Scraps—of art supplies, of finished illustrations, of techniques and of memory—overlap in this blend of memoir and artistic how-to.
Right from the start, Ehlert decorates each page with collages of more than one material. Photos of gleaming scissors sit near a baby photo of herself with her mother, the text listing the “fabric scraps, buttons, lace, ribbons, and many scissors” that her mother shared with her. Photos of paint brushes, every bristle temptingly visible, overlap a childhood photo with her father, who shared wood scraps and taught her about painting, sawing and pounding nails. A photo of her parents “after hunting for wild asparagus” pairs with painted, collaged asparagus from Eating the Alphabet (1989). Tackling common questions, she frames art as eminently doable. (Where does she get her ideas? Mostly from the natural world: “On a trip to the aquarium, while I watched colorful fish swim by, a book idea swam into my brain.”) Some technical terms become clear by visual example; others require outside explanation (dummy book; “[m]echanical sketch showing die cut overlays”). Highlights include a line sketch of the iconic Chicka Chicka Boom Boom next to color swatches and final shapes and all the thumbnails—plus two text versions—of Feathers for Lunch (1990).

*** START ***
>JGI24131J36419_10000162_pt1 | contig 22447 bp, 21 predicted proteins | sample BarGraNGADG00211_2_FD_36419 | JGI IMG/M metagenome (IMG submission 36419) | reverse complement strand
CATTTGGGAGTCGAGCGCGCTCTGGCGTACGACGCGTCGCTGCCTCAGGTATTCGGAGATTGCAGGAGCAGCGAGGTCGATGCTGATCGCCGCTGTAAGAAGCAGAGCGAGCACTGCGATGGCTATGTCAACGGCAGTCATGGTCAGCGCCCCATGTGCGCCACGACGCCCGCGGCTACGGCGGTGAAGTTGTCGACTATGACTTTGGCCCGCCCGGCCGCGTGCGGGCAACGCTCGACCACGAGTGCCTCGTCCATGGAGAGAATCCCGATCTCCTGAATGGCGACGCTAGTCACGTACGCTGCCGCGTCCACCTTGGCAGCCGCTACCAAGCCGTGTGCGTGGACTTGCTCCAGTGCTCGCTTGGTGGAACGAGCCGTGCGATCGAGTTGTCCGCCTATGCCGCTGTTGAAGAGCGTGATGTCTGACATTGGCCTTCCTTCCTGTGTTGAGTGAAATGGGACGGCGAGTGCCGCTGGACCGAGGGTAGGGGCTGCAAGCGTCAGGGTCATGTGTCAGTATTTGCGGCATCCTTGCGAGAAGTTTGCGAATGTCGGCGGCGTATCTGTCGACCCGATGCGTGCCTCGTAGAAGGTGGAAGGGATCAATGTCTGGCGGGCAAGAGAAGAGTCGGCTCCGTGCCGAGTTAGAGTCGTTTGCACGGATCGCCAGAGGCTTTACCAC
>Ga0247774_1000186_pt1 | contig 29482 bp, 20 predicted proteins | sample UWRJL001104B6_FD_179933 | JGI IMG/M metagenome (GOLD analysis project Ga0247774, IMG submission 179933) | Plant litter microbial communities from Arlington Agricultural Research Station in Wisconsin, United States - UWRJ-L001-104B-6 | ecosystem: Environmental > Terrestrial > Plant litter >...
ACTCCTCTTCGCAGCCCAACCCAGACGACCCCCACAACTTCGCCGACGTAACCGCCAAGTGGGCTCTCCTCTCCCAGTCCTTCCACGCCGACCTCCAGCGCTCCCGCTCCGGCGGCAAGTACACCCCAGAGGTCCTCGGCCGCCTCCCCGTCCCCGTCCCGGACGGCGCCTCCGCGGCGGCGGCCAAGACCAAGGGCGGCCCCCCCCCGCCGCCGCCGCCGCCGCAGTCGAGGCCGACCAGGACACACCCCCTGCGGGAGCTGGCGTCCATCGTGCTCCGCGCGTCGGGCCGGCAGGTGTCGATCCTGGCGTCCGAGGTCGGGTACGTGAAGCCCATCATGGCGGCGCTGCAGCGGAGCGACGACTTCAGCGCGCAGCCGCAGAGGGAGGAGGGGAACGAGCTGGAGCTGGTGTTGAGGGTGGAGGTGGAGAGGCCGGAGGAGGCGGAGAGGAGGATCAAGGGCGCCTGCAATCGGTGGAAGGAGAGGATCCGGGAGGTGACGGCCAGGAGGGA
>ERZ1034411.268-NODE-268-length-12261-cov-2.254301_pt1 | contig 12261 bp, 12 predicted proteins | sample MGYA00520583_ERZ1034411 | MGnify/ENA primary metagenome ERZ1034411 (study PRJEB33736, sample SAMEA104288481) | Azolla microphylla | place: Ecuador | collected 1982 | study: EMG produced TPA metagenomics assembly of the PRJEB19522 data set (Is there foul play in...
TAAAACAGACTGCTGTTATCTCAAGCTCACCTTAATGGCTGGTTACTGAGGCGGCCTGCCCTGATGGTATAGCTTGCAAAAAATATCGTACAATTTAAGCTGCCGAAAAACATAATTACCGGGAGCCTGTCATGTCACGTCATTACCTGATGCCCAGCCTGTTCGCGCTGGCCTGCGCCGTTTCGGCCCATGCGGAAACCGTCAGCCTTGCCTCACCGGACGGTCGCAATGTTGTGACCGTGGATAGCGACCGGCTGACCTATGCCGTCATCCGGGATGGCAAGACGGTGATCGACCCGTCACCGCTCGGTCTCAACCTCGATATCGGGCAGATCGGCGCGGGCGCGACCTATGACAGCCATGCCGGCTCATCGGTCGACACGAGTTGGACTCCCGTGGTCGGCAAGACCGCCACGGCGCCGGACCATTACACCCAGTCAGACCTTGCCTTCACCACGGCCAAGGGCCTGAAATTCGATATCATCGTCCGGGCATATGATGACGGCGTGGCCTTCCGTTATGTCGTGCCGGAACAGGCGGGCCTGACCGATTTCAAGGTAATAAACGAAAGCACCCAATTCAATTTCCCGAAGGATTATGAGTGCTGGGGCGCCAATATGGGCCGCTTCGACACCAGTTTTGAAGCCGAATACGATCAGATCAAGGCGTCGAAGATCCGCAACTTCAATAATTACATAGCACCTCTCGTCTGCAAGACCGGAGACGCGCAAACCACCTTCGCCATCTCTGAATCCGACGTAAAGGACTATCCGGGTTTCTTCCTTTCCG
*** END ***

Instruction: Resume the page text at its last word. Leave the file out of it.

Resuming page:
Readers will scurry to collage household and backyard tidbits; pair this with Ehlert’s other work for maximum satisfaction. (Picture book/memoir. 5-9)